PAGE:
Tuesday, November 6, 2007

Tail multiple files


In an earlier post, I discussed 2 commands for continuously displaying the contents of a file: tail -f and less. I mentioned that with less, you can scroll back, perform searches, and, in general, use all the interactive commands that come with less.

There is (at least) one scenario where tail -f is more appropriate than less:
when you need to tail more than 1 file.
$ tail -f /var/log/messages    /var/log/mail.log
==> /var/log/messages <==
Nov 6 20:17:54 tiger -- MARK --
Nov 6 20:38:04 tiger -- MARK --

==> /var/log/mail.log <==
Nov 5 18:04:51 tiger sendmail[3090]: gethostbyaddr(192.168.0.102) failed: 3
Nov 5 18:04:52 tiger sendmail[3192]: gethostbyaddr(192.168.0.102) failed: 3
Nov 5 18:05:07 tiger sm-mta[3733]: starting daemon (8.13.8): SMTP+queueing@00:1 0:00
Nov 5 18:05:07 tiger sm-mta[3733]: restarting /usr/sbin/sendmail-mta due to sig nal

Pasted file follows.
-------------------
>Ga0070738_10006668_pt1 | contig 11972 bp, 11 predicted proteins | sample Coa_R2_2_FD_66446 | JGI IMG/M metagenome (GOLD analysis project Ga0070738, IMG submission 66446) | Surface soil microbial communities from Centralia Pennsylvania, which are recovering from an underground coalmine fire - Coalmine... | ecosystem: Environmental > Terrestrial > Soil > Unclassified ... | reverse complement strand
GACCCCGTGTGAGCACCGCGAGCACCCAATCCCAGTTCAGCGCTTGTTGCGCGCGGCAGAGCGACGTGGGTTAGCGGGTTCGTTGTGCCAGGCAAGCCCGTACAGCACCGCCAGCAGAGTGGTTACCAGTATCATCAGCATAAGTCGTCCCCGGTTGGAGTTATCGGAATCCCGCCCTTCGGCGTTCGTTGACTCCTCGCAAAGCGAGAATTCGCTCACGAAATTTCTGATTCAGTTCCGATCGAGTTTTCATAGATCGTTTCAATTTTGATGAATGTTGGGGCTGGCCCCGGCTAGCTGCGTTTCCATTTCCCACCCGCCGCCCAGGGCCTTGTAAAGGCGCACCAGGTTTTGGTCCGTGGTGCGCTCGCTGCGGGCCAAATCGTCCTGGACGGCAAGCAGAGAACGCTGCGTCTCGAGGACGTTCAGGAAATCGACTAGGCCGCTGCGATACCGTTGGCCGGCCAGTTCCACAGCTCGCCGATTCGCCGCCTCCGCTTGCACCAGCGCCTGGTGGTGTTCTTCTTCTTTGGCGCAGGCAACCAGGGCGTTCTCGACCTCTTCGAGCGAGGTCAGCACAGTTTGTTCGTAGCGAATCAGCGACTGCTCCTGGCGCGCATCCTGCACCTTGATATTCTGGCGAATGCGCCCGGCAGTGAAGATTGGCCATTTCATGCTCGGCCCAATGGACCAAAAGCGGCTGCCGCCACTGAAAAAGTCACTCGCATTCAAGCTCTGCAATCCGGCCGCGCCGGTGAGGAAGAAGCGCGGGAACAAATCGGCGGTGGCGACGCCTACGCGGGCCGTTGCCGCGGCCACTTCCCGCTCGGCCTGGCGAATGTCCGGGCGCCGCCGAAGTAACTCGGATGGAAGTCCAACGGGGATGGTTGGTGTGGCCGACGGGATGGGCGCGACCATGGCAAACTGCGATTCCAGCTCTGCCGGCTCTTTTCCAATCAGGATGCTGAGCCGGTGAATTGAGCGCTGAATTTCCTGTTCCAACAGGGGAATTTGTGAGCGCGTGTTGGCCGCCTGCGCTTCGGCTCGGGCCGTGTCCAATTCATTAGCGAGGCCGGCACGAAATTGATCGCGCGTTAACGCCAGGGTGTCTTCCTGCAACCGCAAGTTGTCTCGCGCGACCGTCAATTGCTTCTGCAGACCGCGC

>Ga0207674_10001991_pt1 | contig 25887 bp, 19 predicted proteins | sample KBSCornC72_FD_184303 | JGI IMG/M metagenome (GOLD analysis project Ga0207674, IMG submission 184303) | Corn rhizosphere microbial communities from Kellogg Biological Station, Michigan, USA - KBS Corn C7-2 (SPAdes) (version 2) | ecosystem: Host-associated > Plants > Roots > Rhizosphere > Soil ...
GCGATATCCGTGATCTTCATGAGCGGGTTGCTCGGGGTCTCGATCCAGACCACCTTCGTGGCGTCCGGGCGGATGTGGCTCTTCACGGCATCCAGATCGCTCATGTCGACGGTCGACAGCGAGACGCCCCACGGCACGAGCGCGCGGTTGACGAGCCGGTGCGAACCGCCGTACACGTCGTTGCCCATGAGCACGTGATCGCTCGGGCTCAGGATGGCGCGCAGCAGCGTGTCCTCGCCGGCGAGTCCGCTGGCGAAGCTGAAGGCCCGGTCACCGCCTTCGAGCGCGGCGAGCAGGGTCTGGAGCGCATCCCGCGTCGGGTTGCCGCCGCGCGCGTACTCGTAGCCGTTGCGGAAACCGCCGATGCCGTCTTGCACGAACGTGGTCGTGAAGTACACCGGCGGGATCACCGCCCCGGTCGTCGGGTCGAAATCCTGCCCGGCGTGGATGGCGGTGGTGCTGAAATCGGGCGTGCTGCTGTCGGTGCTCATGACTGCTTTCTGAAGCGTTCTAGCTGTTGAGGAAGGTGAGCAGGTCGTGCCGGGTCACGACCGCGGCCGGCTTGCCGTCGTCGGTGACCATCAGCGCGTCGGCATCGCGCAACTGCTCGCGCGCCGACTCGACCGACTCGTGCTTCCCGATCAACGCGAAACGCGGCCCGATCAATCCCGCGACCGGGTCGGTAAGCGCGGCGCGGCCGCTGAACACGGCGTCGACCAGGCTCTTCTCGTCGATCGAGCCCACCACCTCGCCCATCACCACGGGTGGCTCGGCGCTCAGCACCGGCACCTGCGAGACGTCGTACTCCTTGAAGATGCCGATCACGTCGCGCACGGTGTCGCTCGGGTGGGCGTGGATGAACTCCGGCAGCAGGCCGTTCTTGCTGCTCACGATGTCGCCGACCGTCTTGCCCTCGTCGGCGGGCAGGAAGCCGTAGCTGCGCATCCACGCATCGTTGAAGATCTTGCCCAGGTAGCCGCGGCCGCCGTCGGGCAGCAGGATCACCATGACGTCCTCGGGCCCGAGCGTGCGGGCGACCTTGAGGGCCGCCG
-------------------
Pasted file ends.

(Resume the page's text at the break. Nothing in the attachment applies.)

==> /var/log/messages <==
Nov 6 20:58:05 tiger -- MARK --


The contents of each file are interspersed throughout the output, making it somewhat hard to read.

Alternatively, you can use another tool named multitail to tail multiple files. Multitail divides the console into multiple windows: one for each file.
multitail  /var/log/messages  /var/log/mail.log



To scroll back, type b. Then, select the file to scroll. The selected file will be displayed in a new window. Now, you can use the arrow keys as well as the PageUp/PageDown keys to scroll. To exit the scroll window, type x.

I find multitail a bit clumsy to use. For simple log file viewing I tend to stick with tail -f.

Note that multitail may not be installed by default in your Linux distribution.

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3 comments:

Anonymous said...

It is short, to the point blog posts like this that make my life productive... thanks

Well, that plus Google :-)

jamie said...

watch -n 1 "tail -n 5 filename | grep something"

this has come in handy a few times.

Grep Command Examples in Linux/Unix said...

Thanks for blogging about useful commands.
Ls command basically displays the content of directory in sorted alphabetically.
If you have millions of files/directories, ls command hangs because of sorting.
Ls –U ouput files without sorting and more useful
Please see more about Ls command examples in Linux/Unix